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The #MeToo Survivors’ March in Los Angeles, Nov. 12, 2017.

In the United States, allegations against Harvey Weinstein propelled a flood of investigations and the downfall of more than 200 public figures, but there has been a relative dearth of #MeToo stories published in Australia — even accounting for differences in population — where an astonishing 85% of women have experienced sexual harassment.

Most high profile #MeToo stories in Australia, excluding allegations made about celebrity gardener Don Burke, have been overshadowed by legal proceedings. Wolf Creek actor John Jarratt, who was accused of rape in News Corp tabloid the Daily Telegraph, launched and then dropped defamation proceedings against the newspaper after he was found not guilty. But the newspaper is still in the midst of an appeal against film star Geoffrey Rush, who successfully sued for almost $3 million over allegations he behaved inappropriately towards a costar during a Sydney Theatre Company production of King Lear. Meanwhile, former Home and Away star Craig McLachlan’s defamation proceedings against Fairfax, the ABC and a former costar are on hold while he faces criminal charges in court.

BuzzFeed News asked a survivor, journalist, editor, lawyer and academic about how hard it is to tell #MeToo stories in Australia.


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Geoffrey Rush speaks to the media outside the Supreme Court of New South Wales after being awarded damages in April 2019.

“We have to weigh up how much we’re willing to risk and to spend for a story that may never see the light of day.”

Junkee music editor Jules LeFevre says it is “wildly frustrating” trying to cover stories of sexual harassment and assault in the arts.

“I don’t think Australia’s music industry has even begun to reckon with #MeToo,” LeFevre told BuzzFeed News. “There are awful stories out there, some that are effectively open secrets within the industry, but it is simply impossible to report on them at the moment.”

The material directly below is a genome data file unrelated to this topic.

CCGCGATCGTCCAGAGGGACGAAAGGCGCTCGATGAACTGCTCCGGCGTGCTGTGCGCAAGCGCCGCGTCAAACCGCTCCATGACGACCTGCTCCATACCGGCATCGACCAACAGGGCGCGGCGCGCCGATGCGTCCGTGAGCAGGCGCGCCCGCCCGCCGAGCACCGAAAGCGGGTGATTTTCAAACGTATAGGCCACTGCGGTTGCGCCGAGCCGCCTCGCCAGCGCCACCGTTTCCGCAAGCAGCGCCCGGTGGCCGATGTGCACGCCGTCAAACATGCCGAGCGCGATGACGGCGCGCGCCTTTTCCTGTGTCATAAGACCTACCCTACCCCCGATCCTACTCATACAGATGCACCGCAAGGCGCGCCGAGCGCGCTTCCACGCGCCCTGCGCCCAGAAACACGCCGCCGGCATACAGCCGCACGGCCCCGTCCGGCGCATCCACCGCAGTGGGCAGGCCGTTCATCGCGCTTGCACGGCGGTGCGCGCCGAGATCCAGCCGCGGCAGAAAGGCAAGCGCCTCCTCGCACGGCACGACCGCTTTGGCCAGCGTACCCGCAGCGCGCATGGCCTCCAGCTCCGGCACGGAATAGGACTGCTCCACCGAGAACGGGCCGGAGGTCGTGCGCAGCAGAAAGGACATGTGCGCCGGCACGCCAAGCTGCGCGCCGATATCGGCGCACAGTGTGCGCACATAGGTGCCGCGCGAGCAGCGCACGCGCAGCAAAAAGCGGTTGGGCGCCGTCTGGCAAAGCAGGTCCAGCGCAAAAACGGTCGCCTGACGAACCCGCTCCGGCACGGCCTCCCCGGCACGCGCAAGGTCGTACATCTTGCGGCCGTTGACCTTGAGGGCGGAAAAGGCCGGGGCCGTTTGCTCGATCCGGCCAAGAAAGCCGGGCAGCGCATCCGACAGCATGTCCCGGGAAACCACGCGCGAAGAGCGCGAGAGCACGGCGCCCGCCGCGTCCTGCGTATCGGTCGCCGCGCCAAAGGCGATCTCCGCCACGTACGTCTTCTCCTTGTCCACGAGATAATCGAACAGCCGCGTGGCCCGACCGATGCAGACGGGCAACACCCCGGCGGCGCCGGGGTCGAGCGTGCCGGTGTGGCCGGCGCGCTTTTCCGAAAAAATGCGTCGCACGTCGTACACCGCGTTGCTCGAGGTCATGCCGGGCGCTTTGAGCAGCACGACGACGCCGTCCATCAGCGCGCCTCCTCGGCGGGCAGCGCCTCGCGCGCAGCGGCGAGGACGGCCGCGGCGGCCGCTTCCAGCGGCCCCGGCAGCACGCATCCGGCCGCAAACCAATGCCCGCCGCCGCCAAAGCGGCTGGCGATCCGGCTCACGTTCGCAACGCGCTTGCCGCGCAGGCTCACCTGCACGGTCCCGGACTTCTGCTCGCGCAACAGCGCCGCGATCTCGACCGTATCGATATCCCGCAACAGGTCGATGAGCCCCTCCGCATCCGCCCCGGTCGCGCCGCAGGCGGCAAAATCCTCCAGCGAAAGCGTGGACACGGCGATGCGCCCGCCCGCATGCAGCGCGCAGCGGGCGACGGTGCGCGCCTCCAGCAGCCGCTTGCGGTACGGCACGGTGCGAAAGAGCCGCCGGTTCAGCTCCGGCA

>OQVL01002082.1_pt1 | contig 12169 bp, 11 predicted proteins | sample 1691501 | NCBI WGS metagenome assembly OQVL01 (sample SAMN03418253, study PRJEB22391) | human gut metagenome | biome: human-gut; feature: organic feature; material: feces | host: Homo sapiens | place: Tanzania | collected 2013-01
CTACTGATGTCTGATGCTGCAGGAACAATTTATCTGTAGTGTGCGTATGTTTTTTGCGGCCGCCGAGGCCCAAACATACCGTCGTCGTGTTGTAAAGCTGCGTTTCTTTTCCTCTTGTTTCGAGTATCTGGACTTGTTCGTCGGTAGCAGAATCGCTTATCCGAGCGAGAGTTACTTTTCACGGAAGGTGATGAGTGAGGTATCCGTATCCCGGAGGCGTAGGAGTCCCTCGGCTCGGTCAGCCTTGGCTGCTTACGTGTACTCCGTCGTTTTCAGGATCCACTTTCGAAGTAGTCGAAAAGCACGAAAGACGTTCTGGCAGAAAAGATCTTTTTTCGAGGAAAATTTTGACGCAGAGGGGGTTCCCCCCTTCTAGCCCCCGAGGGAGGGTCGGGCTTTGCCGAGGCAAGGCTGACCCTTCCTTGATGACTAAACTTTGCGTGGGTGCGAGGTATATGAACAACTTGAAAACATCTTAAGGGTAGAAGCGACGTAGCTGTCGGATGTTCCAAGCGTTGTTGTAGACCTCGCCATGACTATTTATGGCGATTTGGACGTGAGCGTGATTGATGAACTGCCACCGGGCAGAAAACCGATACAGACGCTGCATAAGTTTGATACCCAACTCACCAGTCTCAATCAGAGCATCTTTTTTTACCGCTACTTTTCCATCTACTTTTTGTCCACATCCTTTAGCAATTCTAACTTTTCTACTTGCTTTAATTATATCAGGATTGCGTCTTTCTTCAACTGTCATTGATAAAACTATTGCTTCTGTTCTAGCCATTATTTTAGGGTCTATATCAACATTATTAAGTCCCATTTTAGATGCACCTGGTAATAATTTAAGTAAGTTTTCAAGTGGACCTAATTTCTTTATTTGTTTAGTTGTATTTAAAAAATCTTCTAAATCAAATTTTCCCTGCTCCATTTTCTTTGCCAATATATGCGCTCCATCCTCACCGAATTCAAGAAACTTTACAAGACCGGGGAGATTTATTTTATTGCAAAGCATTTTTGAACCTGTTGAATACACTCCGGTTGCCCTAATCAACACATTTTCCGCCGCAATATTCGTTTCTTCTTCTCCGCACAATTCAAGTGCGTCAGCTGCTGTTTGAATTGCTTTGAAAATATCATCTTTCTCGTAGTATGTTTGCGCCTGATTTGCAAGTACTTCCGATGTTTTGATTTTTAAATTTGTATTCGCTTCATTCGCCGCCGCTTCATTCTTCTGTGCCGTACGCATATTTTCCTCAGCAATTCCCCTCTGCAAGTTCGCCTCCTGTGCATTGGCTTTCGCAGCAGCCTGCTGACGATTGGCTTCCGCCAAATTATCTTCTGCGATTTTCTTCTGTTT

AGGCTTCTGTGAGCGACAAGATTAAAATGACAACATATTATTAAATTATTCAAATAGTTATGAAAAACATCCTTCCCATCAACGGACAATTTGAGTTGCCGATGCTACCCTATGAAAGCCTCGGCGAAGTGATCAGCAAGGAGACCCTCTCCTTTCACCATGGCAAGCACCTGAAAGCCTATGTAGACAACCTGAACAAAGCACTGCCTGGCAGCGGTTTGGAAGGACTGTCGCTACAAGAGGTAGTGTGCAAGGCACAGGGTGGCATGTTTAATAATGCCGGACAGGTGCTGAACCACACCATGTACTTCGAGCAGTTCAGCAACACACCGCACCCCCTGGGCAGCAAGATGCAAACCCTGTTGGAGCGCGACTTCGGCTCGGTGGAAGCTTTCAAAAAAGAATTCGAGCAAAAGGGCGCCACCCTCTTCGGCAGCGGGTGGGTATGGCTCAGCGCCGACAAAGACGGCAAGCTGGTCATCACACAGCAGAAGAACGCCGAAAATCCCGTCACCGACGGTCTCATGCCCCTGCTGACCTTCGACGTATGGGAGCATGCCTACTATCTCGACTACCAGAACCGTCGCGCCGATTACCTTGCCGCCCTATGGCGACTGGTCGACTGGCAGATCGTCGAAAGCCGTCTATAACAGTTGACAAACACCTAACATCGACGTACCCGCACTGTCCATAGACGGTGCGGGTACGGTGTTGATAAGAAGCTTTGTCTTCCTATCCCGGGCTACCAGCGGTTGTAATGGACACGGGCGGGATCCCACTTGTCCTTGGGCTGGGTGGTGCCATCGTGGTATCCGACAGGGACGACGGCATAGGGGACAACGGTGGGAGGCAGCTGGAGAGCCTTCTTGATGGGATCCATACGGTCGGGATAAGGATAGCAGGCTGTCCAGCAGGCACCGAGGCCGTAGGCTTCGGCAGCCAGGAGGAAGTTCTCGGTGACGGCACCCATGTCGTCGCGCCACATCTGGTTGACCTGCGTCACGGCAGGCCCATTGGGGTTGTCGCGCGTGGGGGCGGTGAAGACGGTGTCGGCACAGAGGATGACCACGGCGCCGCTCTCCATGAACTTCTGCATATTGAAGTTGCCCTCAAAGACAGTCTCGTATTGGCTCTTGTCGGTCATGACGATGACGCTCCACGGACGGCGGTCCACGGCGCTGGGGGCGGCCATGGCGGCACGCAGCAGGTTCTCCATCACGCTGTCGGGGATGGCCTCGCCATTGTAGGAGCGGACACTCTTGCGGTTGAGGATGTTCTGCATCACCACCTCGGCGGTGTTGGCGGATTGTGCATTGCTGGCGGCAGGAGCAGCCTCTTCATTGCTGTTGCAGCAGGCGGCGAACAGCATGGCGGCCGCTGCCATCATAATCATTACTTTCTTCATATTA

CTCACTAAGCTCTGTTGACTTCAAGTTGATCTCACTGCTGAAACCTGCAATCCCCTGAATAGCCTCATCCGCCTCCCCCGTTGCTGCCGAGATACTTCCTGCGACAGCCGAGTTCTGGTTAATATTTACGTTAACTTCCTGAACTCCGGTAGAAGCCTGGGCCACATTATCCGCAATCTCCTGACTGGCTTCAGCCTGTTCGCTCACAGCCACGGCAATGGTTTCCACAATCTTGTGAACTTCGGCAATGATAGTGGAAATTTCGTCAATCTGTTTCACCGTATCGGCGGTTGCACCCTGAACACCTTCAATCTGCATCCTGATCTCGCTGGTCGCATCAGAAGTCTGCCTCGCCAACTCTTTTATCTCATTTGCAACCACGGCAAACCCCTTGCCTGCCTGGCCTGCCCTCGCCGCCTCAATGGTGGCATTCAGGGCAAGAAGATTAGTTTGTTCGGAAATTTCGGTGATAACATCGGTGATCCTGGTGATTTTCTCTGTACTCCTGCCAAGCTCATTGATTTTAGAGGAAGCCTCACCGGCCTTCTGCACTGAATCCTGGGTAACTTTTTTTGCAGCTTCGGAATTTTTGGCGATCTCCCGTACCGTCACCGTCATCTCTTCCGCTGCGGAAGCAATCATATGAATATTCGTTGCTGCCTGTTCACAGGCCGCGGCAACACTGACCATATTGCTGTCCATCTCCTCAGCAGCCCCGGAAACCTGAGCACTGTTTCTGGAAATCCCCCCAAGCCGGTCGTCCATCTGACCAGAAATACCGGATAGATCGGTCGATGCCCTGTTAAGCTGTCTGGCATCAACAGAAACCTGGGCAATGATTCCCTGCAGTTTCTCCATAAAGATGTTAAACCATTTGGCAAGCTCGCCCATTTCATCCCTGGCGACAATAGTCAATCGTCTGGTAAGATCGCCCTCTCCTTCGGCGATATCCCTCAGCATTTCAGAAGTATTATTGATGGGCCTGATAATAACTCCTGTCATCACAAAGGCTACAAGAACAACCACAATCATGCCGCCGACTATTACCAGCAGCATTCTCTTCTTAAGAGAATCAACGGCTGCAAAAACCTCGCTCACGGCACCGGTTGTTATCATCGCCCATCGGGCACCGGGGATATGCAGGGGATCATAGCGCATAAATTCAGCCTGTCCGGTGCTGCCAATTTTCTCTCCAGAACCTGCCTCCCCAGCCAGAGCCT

LeFevre said once allegations are “racing across Twitter” it is difficult to cover them without being “immediately targeted by lawyers”.

“In one case we received a warning before we had even published the story, just because the subject’s legal team knew we were planning to write about it,” she said. “There have been music journalists contacted by lawyers recently about things written on social media that don’t even mention the name of the artist or artists involved in certain allegations — that’s how alert the industry is.”

A single legal letter can be enough to kill a story, she said, particularly for a small publisher with limited funds. “We have to weigh up how much we’re willing to risk and to spend for a story that may never see the light of day.”

These stories took time to tell and the delays irritate those who want to see perpetrators held accountable, she said.

“We’ve been accused of covering for abusers, for silencing victims,” she said. “That is hard to read, as we’re trying to do all we can to report on these stories, but sometimes it is simply too much of a risk to our publication, and to our own careers.”

LeFevre said Junkee was “extremely careful” in pieces dealing with allegations, from ensuring the tone is as straight as possible down to the related links, hyperlinks and article URLs, “which can all be included in defamation proceedings”.

LeFevre said she is very upfront when people contact her with allegations.

“I tell them straight away that the likelihood that we’ll be able to publish them is low,” she said. “Most of the time they understand, but it’s a horrible conversation to have.”

“The stories are there, but the legal system is preventing journalists from telling them.”

One journalist at a news organisation in Australia, who asked not to be named, spent more than two years speaking to sources about their experiences — many of whom had similar allegations about the same person, which for legal reasons the publication has so far been unable to publish.

“In practice this means that in Australia, unlike in America, it’s not just about a journalist’s motives, or whether they did everything they could to get the story, or whether that story, like the story I have been working on, has been verified to journalistic standards,” she told BuzzFeed News. “It’s about whether or not the journalist can prove that the story is true to the legal standards required by a court, and whether their masthead has the resources to fight through the courts to prove it.”